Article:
“The punk ethos just set this industrial kind of feeling inside of me, and since then I’ve just always been trying to expose people to interesting things, whether it be music or art. I started at 12 years old, and I’m 42 now and I’m not going to quit any time soon.”
But events like Art All Night and the Punk Rock Flea Market are more than just artistic larks for Kuzemka. “Since the beginning, my biggest goal has been to attract people to Trenton. The fact is that we are more than a negative headline. We have a lot of really positive things happening here, especially with the visual arts community, which is possibly one of the strongest artistic communities in the state. I want to get people into the city and expose them to all the positive things, and not only invest in the city financially, but to get them to come back into the city, bring their friends, and so forth. Those kinds of things grow legs, and we’ve seen that happen significantly over the past four years.”
There has been a snowball effect with events too, with new festivals popping up every year. Last September Kuzemka held the Capital City Food Truck Battle at the Rho Waterfront restaurant, next door to Arm and Hammer Park, the home of the Trenton Thunder.
Food trucks have become part of American popular culture, and readers of a certain age relied on them to provide nourishing flavors in the clutch outside college student centers. But for the Trenton entrepreneur it is a way of adding another attraction to Trenton.
“Back in 2013 I started the Trenton Punk Rock flea market, and at the first flea market we had only two trucks and they sold out of food in two hours. When all that happened I decided to start the food truck battle.” Customers voted for their favorite truck, and the winners, Empanada Guy in the savory category, and Luigi’s Ice Cream in the sweet category, took home locally made trophies.
The food truck battle proved a popular event two years in a row, but Kuzemka says nothing has been decided about whether there will be another one in 2017, given the demands on his time placed by the expanded Punk Rock Flea Market and the AMP Concert series.
On top of all this, Kuzemka manages his day job. He has had an eclectic career. He was a Mercer County Community College advertising design major and past president of the school’s Graphic Design Club. Today he owns a home near Nottingham High School, close to the border of Trenton and Hamilton, is unmarried, and has no kids. “That’s why I have so much time to work,” he says. In addition to his day job as senior graphic designer at the state Housing and Mortgage Finance Agency, where he also helps run the marketing department, his three main projects “are the Food Truck Battle and the Punk Rock Flea Market and Art All Night,” where he is event director. He says the Trenton Downtown Association originally hired him to oversee marketing for Patriots Week, the end-of-year commemoration of the city’s indelible role in our nation’s founding.
“Artworks Trenton is kind of where I started in the city,” he says, speaking of the group that backs Art All Night. “That’s probably the group I’m most involved with. My approach is that if I have an idea I try to build it from the ground up.”
That was his approach with the Punk Rock Flea Market, which he says originally took its cue from a similar event in Philadelphia. “It’s at the Roebling Wire Works,” says Kuzemka. “I usually refer to it as the Historic Roebling Wire Works, or the machine shop. Most people know it as that. There’s so much there, it all depends what you want to get out of it. I wanted to bring in the punk rockers, which is who I grew up with. I try to bring together a lot of people who might never come together.”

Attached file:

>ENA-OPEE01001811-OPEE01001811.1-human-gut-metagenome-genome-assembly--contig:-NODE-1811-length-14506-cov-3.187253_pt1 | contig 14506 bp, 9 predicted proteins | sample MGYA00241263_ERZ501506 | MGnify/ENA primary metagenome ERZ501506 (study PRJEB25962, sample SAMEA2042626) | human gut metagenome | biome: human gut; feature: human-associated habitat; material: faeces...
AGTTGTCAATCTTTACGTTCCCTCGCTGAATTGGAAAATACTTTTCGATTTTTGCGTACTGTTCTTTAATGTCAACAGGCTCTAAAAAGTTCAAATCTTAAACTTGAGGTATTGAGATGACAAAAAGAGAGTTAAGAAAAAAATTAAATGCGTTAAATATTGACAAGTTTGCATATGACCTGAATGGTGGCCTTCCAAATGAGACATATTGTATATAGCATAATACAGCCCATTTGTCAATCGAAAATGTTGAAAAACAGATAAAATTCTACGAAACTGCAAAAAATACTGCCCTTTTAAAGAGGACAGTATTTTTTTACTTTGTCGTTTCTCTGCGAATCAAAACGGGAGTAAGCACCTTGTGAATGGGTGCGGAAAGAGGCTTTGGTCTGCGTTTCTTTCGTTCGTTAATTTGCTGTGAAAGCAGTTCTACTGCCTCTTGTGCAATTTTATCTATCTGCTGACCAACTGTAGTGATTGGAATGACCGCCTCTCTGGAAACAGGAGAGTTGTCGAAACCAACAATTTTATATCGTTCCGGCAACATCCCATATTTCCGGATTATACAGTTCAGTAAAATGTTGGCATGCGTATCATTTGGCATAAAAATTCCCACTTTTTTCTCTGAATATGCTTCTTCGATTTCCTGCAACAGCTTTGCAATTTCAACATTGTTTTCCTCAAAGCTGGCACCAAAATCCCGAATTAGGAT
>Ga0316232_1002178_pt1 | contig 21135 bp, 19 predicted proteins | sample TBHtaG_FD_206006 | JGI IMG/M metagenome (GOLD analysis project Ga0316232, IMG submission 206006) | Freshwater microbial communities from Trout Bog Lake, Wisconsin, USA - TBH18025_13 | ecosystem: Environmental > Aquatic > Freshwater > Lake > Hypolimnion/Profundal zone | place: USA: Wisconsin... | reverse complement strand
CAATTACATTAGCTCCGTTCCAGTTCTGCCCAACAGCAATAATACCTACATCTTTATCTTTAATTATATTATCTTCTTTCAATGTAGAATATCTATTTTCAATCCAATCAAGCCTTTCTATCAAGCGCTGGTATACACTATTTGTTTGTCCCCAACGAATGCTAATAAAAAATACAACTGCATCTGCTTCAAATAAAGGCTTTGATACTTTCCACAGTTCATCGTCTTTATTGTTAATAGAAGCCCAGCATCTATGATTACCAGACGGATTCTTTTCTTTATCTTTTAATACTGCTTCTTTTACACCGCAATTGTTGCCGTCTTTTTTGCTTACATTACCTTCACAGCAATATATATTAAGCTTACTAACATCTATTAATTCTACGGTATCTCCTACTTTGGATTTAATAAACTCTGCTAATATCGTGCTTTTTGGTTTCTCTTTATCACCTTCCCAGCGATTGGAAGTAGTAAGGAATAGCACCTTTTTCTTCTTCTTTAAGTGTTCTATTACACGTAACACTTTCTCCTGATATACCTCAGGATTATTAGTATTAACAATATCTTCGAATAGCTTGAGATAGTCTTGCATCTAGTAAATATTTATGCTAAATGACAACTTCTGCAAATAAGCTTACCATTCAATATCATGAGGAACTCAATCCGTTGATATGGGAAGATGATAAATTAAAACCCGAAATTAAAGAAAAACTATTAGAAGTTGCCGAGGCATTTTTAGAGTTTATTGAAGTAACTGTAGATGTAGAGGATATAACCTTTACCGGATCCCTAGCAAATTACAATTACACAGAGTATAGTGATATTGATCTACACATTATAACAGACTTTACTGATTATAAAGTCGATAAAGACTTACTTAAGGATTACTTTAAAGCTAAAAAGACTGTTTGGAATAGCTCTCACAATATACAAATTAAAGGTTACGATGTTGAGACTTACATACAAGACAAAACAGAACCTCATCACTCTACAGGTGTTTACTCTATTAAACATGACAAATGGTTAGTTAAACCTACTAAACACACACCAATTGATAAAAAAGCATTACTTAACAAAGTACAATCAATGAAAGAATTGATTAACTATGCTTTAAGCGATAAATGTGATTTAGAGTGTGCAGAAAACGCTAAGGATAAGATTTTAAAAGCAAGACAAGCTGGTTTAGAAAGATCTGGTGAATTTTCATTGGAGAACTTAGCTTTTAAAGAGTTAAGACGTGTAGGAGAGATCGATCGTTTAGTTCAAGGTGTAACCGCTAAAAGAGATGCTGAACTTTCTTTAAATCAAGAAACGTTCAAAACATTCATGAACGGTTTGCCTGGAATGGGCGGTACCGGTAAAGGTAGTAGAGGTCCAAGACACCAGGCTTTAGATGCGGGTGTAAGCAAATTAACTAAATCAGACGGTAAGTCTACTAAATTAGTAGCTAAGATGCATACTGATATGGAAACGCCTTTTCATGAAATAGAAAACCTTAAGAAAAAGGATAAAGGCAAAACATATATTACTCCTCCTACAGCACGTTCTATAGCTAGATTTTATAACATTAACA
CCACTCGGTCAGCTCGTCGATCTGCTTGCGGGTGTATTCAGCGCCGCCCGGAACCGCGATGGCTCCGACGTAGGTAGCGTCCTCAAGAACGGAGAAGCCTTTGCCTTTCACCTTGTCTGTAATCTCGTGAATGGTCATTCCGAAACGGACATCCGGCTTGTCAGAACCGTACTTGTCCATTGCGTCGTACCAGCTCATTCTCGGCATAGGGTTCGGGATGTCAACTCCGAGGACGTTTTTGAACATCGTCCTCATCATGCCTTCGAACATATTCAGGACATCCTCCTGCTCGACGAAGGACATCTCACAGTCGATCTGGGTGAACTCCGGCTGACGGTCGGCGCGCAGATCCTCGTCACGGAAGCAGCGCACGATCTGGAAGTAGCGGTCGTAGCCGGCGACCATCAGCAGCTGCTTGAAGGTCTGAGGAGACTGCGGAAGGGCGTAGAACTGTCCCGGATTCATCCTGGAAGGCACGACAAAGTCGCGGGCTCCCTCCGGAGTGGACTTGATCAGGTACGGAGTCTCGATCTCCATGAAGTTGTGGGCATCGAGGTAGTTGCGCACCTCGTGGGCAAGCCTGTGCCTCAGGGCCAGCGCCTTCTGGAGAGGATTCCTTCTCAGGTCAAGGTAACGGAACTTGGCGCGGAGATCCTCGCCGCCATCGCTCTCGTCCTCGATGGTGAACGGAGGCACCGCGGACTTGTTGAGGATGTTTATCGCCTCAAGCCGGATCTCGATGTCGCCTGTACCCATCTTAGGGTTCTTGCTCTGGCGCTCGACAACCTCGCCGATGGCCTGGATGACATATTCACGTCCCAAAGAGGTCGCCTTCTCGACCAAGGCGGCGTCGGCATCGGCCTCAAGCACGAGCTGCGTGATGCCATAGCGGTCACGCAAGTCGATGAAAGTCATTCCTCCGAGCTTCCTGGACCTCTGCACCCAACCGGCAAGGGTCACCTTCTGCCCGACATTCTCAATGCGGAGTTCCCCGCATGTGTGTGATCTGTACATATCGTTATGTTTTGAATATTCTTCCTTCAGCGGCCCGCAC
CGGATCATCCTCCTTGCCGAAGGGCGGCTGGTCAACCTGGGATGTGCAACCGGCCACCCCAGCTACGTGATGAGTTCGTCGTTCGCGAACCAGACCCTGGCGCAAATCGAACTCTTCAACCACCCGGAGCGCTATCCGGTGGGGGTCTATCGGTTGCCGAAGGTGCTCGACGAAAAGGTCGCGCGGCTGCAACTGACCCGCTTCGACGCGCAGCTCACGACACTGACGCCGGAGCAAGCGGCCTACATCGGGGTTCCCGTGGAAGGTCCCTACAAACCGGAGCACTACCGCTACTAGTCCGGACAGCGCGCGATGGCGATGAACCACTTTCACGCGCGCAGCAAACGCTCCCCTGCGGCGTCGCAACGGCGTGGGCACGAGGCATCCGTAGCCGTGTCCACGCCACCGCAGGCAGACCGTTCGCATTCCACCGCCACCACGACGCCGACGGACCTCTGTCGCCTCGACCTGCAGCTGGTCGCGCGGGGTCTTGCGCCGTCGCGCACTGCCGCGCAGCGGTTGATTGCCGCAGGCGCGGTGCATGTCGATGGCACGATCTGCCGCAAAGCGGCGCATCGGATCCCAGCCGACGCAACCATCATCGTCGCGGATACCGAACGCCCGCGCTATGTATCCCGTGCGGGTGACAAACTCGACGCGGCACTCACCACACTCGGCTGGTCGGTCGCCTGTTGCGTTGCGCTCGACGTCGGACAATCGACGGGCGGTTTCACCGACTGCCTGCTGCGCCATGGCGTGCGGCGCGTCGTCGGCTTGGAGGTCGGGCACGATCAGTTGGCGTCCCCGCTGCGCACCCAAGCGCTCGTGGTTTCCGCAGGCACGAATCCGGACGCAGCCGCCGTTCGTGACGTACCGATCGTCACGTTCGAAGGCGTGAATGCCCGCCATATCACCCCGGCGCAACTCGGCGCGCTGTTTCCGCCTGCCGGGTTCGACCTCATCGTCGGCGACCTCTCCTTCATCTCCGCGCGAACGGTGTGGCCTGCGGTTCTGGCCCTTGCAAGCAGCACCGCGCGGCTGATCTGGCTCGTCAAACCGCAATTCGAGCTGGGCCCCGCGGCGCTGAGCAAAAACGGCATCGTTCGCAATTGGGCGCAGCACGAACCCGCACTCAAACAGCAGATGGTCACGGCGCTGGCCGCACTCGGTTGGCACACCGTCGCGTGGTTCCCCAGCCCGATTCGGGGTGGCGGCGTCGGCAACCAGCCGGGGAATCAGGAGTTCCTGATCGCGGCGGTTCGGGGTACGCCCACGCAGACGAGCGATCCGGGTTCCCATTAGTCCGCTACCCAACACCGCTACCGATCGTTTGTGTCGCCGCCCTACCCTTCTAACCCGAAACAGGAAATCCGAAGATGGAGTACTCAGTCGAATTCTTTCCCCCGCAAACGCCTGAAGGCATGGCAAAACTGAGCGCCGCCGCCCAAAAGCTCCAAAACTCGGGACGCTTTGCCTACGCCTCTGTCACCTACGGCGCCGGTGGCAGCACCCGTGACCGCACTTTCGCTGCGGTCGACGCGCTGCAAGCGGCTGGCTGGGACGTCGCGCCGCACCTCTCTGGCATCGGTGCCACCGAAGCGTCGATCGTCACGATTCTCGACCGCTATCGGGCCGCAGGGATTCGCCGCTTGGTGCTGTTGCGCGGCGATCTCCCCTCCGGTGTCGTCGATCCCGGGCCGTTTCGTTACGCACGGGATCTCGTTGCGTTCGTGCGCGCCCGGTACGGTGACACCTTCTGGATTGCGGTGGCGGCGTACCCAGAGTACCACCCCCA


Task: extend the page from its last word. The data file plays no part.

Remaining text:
That includes assembling a diverse group of vendors and “creating a micro-economy,” he says. Among the attractions will be glass-blowing, a freak show with fire and sword swallowing, and a punk rock cabaret homage to City Gardens, the former place of all things punk and alternative that had its heyday on Calhoun Street in the 1980s and 1990s.
Before the first Punk Rock Flea Market, Kuzemka says, he “expected 400 people” — but more than 2,000 people came, in a space that was not designed to accommodate that many. “Once that took off and did so well I realized I had lightning in a bottle.”
“Punk rock has a DIY ethic, and if you come to the punk rock flea market you’ll see all sorts of handmade clothing and a tremendous amount of artwork. It’s a curated flea market. There’s something there for everyone. That’s one of the things I celebrate about the flea market — the diversity is so strong,” he says.
The event also has a cost: around $15,000 to plan, pay for rentals, pay for staff, market and advertise, and manage. The event’s $4 admission and vendor charge of $60 for a six-foot table support the operations.
As with the Food Truck Battle, trucks that participate also pay a fee, and Kuzemka says he obtains all required city permits.
These days it seems you can’t be a Trenton group putting on your own homegrown event, without having another homegrown group putting on an identical event in direct competition. That happened in 2015 when Trenton suddenly found itself with dueling pork roll festivals. Following suit, there was a separate food truck festival the day before Kuzemka’s, in the Trenton Social parking lot on South Broad Street.
But Kuzemka takes it in stride and says, “I look at myself as having two full-time jobs. There’s not a lot of down time for me in my life. I sort of thrive in that environment.”